Name, image and likeness: Key figures to know as new laws change college landscape

The landscape of college sports will forever change July 1 when legislation from seven states goes into effect which will allow student-athletes to monetize the use of their name, image and likeness without impacting their college eligibility.

It's a step into the unknown for the NCAA after more than a century running an organization steadfastly committed to an amateur model that resisted the call for enhanced benefits for the players beyond the cost of attendance at their respective universities.

The result could be a windfall for students that were restricted from earning money despite their popularity (think Zion Williamson). Those with significant social media followings are positioned to cash in on endorsements. Even those without major followings will be able to take advantage of commercial opportunities near their campuses. 

How much money will be generated is uncertain, but navigating the new world will create significant challenges. In the arena will be several important figures that will play a role in shaping this new path. A look at seven of them: 

Mark Emmert, NCAA president

With the NCAA unable to build consensus on crafting its own legislation to handle NIL and Congress not moving forward on a federal bill that would create uniform guidelines before July 1, there's going to have to be some accommodations made for athletes financially benefiting from their name, image and likeness in the seven states that passed laws.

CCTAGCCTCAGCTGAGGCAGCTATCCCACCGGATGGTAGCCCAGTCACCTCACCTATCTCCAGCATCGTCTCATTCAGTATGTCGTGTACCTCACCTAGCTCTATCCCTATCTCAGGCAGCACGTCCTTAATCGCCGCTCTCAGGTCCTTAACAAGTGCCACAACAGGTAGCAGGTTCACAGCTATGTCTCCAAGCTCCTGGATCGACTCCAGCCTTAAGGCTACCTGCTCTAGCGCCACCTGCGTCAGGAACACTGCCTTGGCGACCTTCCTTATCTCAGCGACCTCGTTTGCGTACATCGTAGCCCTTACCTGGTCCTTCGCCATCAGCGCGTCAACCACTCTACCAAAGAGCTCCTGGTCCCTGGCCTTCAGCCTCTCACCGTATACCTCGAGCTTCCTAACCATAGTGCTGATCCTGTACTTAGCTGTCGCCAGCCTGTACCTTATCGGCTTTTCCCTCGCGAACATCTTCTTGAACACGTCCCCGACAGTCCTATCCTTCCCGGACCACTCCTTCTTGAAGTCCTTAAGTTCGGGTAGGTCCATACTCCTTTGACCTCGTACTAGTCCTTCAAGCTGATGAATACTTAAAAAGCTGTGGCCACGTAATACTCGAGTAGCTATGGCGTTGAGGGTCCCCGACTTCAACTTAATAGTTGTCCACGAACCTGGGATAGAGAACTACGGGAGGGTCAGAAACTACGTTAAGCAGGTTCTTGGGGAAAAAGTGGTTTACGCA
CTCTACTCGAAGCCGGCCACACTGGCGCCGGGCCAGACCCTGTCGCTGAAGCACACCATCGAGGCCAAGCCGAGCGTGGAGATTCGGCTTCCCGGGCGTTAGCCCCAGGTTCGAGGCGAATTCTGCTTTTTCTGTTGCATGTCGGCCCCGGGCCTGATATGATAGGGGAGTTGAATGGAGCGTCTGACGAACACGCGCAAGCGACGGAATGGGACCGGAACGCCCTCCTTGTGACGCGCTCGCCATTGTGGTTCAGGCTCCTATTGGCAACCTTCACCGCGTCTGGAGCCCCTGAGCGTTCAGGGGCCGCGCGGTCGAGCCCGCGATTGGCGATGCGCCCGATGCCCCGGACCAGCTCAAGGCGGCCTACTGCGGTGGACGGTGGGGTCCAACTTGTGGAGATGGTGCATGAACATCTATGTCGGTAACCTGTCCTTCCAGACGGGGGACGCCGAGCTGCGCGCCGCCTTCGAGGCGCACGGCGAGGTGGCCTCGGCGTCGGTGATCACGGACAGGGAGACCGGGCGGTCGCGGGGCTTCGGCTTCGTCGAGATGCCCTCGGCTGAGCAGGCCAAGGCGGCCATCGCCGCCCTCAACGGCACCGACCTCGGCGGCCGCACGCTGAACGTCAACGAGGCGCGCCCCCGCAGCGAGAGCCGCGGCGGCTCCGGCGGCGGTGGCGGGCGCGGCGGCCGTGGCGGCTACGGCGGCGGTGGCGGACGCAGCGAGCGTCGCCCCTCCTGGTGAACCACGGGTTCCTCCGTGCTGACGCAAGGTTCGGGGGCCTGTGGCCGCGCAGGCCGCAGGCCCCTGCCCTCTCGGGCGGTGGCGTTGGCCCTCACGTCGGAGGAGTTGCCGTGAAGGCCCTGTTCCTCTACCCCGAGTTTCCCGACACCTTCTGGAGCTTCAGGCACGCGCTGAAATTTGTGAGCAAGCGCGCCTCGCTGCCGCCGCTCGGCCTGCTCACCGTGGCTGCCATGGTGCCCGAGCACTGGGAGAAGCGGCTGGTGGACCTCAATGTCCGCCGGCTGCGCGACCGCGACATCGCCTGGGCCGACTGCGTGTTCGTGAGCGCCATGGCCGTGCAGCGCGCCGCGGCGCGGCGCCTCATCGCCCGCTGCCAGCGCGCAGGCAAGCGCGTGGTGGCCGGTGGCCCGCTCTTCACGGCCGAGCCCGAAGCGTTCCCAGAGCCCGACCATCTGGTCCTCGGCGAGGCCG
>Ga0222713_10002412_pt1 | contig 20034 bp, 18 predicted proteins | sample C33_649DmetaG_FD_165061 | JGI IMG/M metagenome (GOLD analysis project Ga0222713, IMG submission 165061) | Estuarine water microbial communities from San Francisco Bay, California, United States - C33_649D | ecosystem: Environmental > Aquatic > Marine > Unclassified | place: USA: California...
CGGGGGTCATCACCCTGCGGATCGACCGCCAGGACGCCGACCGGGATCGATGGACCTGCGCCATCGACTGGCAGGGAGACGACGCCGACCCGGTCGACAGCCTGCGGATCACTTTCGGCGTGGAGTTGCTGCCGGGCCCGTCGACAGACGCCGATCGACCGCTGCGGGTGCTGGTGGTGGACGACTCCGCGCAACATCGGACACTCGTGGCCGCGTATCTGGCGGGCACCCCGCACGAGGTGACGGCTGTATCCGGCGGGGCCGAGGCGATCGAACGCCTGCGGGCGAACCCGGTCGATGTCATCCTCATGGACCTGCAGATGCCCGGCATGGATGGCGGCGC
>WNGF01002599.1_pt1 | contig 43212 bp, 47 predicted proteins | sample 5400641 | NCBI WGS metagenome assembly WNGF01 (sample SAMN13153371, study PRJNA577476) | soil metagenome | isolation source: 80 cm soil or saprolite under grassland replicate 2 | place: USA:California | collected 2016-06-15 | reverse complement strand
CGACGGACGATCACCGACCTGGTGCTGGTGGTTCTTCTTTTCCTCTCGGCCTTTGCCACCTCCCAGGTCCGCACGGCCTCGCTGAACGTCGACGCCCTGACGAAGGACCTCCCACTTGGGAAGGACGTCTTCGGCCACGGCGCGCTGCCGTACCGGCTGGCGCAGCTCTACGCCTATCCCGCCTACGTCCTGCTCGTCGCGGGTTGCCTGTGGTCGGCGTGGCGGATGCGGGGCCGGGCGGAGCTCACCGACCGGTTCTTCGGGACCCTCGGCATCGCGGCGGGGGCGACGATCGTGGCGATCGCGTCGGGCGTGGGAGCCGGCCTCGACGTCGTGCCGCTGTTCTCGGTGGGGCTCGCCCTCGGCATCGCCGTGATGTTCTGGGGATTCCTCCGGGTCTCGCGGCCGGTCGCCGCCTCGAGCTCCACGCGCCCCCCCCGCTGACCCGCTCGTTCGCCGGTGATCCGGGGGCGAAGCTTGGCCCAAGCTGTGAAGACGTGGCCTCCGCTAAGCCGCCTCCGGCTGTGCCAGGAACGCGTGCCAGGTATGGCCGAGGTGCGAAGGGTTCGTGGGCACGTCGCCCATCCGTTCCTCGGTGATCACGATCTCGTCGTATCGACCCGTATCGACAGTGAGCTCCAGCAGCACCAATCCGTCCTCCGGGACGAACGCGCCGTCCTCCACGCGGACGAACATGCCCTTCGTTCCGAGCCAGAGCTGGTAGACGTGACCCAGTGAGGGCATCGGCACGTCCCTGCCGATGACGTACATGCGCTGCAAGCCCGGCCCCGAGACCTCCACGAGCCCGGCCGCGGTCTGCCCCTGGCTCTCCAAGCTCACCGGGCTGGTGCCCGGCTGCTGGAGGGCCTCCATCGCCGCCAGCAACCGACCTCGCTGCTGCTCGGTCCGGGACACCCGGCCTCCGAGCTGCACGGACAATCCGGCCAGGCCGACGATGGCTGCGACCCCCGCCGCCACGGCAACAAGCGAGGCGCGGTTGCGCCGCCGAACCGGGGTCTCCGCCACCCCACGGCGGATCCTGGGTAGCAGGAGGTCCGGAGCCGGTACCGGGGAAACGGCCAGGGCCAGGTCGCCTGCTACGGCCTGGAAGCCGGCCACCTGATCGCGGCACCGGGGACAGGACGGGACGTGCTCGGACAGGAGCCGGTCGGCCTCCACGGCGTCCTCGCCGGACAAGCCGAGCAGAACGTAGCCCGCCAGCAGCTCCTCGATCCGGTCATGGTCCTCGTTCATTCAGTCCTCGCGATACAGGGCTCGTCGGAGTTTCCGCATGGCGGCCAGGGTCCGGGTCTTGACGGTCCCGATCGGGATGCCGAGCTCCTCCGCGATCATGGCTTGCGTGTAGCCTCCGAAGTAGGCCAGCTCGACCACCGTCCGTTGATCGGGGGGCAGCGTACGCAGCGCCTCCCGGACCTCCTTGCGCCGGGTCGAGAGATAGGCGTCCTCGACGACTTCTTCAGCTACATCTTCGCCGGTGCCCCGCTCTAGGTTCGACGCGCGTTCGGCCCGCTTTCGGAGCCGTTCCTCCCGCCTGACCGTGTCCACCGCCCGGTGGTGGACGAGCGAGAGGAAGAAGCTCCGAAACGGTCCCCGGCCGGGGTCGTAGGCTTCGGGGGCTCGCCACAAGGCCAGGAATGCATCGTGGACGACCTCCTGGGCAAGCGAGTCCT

It's expected there will be some form of bridge legislation by the NCAA to handle the temporary situation so that athletes don't lose eligibility as the governing body works toward getting passage of federal law. That temporary fix could come in late June.

As the leader of the NCAA, Emmert is being asked to guide the organization through this uncertainty. His biggest challenge will be finding a way to get federal legislation in a timely manner that guarantees some certainty for the organization. Having seven states with different laws on the books dealing with NIL is hard enough. More will be coming online soon. Having a uniform set of rules is critical if the NCAA is going to provide oversight into a complex arena that is sure to be ever-changing.

MORE:  10 questions explore how name, image and likeness will change college sports

MORE:  State-by-state look at NIL laws that go into effect July 1

Maria Cantwell, Senator (D-Wash.)

If there is going to be a uniform NIL legislation passed at the federal level then Cantwell, the chair of the Senate Commerce Committee, which has jurisdiction over the matter, will be one of the key drivers of the legislation. In a divided Senate, passing any legislation is going to be difficult. However, what is different about the NIL issue is that members of both parties actually agree on the need for reform. But like most things, the devil is in the details. One interesting part of Cantwell's role as chair is that she was a senator when Emmert served as president of the University of Washington.

As the chair, she will have significant influence on potential legislation that needs 60 votes to pass the filibuster. Also on the committee is Sen. Jerry Moran (R-Kan.), who has authored a bill in hopes of bringing Republicans and Democrats to a compromise. While addressing the need for athletes to benefit from their name, image and likeness, it also would give the NCAA the legal protection it is seeking from antitrust lawsuits that challenge its athlete-compensation rules. 

There's several other bills being proposed in this area that will see Cantwell tasked with finding a solution that can be signed into law by President Biden.

Paige Bueckers, Connecticut women's basketball

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